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3 crops themes from 2021

Looking back on the top agronomy issues of 2021, here’s a summary of the themes that stand out.

1. Hard Time for Herbicides

Herbicides have been and will continue to be the backbone of weed control in crop production. They’ve stumbled, though, in recent years due to herbicide-resistant weeds.

Weeds that resist herbicides have been around seemingly as long as herbicides. 

Resistance isn’t new. For example, velvetleaf first resisted atrazine — commercialized in 1958 — in a Maryland cornfield in 1984.

However, widely adopted herbicide-tolerant crops have had the unintended consequence of hastening the development of herbicide-resistant weeds. My predecessor, Mike Holmberg, reported on glyphosate-resistant marestail that University of Delaware weed scientists confirmed in 2000, just four years after Monsanto (now part of Bayer) launched glyphosate-tolerant (Roundup Ready) soybeans in 1996.

Years later, waterhemp that resisted dicamba was confirmed this year in Illinois and Tennessee — four years after federal regulators approved dicamba formulations applied to dicamba-resistant soybeans. 

Developments like these prompted a three-part series in the October, November, and December issues of Successful Farming magazine under the banner of “Hard Times for Herbicides.” The series defined problems with herbicides and also profiled a move toward seedbank management. This strategy consists of using such tools as:

  • Chopping machinery that prevent weeds from going to seed.
  • Flaming weeds to nix seed development.
  • Electrocuting weeds to stop seeds from depositing into the soil.
  • Harvest Weed Seed Control techniques first pioneered in Australia.
  • Cover crops that smother weeds and prevent them from forming seed.
  • Narrow rows that shade weeds with a benefit of eliminating seed production.

Herbicides are by no means dead. In fact, this series profiled companies such as Enko that are using new ways to develop herbicides for farmers. 

Still, herbicides need help. This is a strategy that all parties agree on and will develop in the future, whether they be from industry, universities, or other entities.

2. Carbon Markets

Corn and soybeans rule the Midwest when it comes to crop production. There’s good reason for that. They’re the most profitable crops to grow, and they have the infrastructure that supports them. 

Still, maladies like disease and weeds are laying siege to these crops. That’s why there’s always been a push toward that elusive “third crop” that would help slay these stressors and diversity income.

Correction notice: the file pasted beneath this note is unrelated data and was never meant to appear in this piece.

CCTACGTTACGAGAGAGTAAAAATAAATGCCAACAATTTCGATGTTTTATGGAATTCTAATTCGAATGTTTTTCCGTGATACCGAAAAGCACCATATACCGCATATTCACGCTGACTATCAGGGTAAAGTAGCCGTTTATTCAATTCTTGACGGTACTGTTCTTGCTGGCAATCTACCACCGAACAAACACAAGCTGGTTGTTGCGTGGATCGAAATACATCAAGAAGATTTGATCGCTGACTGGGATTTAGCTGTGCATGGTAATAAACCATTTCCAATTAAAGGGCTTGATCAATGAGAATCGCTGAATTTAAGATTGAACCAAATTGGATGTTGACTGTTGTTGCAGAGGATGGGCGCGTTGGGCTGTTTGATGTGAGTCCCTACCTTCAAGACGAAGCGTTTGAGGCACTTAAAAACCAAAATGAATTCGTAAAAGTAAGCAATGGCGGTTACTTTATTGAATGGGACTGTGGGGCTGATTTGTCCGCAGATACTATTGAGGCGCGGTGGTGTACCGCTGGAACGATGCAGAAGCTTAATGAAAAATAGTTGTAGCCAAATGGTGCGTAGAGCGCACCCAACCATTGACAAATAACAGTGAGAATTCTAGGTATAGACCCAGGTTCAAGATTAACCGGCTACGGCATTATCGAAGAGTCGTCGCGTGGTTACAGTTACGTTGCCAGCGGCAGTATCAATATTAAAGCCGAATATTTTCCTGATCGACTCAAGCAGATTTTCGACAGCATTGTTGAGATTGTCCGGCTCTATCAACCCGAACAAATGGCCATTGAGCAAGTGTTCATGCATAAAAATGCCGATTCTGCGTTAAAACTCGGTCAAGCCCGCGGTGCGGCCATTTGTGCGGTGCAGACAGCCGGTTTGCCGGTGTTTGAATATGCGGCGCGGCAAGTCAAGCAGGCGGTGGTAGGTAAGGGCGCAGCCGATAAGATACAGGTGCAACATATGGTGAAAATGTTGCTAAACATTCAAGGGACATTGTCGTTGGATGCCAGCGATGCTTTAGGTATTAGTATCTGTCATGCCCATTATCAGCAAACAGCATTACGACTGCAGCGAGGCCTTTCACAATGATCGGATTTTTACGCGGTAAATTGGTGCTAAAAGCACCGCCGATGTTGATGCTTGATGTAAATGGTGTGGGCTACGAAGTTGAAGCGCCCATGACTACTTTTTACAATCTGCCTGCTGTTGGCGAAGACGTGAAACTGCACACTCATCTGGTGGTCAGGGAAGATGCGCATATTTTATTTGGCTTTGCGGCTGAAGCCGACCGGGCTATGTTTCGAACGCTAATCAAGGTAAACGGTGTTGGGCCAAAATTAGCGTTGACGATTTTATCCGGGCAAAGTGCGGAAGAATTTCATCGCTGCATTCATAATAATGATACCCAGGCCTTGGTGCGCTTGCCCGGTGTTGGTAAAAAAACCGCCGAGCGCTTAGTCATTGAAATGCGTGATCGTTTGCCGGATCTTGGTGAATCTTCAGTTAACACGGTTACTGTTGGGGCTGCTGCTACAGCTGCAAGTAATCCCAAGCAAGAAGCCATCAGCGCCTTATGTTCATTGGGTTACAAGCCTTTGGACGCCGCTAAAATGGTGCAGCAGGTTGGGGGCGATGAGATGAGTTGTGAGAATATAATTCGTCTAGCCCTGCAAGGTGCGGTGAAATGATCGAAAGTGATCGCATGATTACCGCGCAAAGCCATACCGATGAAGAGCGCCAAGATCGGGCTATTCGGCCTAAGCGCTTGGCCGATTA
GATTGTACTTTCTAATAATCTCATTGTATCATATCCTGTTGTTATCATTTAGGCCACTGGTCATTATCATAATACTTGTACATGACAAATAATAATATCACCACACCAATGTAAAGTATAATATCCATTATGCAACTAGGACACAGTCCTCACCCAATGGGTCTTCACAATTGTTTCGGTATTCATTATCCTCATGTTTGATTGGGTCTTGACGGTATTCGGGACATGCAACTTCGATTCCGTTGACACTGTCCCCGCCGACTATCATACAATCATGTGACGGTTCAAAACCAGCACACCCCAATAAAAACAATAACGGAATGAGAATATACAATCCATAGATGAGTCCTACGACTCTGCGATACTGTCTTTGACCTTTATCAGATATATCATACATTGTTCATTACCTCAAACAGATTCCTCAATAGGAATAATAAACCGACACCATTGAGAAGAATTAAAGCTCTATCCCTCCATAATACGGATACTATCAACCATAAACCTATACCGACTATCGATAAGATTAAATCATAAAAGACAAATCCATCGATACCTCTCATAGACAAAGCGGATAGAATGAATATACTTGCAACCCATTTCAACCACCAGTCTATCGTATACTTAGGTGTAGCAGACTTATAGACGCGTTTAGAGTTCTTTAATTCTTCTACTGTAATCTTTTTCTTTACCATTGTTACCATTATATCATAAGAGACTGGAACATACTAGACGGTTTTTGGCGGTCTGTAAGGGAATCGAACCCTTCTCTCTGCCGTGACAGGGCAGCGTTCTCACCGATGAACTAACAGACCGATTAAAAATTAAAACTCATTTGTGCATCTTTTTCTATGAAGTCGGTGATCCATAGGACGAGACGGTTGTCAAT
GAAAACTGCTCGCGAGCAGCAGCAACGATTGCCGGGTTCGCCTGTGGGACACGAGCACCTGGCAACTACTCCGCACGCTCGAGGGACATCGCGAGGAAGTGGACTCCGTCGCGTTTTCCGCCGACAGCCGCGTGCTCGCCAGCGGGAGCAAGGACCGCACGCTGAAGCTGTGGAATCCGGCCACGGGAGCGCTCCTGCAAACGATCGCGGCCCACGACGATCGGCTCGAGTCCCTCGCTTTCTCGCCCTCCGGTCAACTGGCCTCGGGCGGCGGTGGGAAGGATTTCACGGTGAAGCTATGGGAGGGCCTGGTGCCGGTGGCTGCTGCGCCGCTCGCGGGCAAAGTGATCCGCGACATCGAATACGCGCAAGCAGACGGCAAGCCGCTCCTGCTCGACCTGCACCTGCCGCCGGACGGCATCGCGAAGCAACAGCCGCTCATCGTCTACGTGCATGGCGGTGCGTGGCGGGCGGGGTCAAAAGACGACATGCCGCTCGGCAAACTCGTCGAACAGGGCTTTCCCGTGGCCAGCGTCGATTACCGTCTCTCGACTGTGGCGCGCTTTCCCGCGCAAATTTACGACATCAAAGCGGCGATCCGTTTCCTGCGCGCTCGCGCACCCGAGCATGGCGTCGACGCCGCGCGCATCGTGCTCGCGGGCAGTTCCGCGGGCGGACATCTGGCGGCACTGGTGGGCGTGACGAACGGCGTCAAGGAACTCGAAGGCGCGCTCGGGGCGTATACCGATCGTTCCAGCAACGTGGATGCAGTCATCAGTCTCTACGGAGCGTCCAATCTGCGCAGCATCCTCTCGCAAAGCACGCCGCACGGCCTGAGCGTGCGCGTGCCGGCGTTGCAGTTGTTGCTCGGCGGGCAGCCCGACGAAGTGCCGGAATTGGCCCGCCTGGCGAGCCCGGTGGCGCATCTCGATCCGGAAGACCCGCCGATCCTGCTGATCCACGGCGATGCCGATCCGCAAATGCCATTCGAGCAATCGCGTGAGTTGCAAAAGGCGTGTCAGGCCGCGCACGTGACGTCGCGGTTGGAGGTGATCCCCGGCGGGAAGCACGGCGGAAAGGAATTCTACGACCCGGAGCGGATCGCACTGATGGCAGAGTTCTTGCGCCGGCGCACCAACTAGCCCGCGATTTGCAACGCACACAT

The answer may be below the feet of farmers.

Granted, growing carbon may not nix those alligators that annually come after corn and soybeans. However, payments farmers receive for sequestering and preventing formation of greenhouse gases that include carbon dioxide, methane, and nitrous oxide can help them diversify income. Although some farmers may not believe in greenhouse gasses that fuel climate change, they believe in money.

That was the premise for “Pay Dirt,” a story that ran in the January 2021 issue of Successful Farming. Subsequent stories included one in the May 2021 issue that evaluated carbon measurement and one in the June 2021 issue that discussed carbon market certification. A Mid-November 2021 story included information on how farmers could size up carbon markets for their farms.

This coverage also launched a Carbon Market series in the August and November issues of Successful Farming that covered soil health practices that could fuel carbon market payments. These includes tools such as cover crops and farms that include such tools on a whole-farm basis.

Carbon markets are here to stay and will continue to be covered in Successful Farming and on 

3. Seeds

Myriad technologies have been used by farmers in recent decades, including chemicals, precision agriculture, and modern machinery.

Yet, all revolve around one input — seed — that has been around since biblical times. Granted, the seed farmers planted during the time of Jesus is eons away from the modern varieties now planted. Yet, farmers of those days wondered the same things that farmers worry about regarding their seed today. Will it germinate? Will it emerge? How will it perform under too much and too little rain? And finally, is it worth the money I am paying?  

With this in mind, seed formed the impetus for the July 2021 issue of Successful Farming. It included stories by Gil Gullickson, Bill Spiegel, and Natalina Sents Bausch on:

Seed selection has been and will continue to be a focal point of Successful Farming coverage in 2022 and beyond. 

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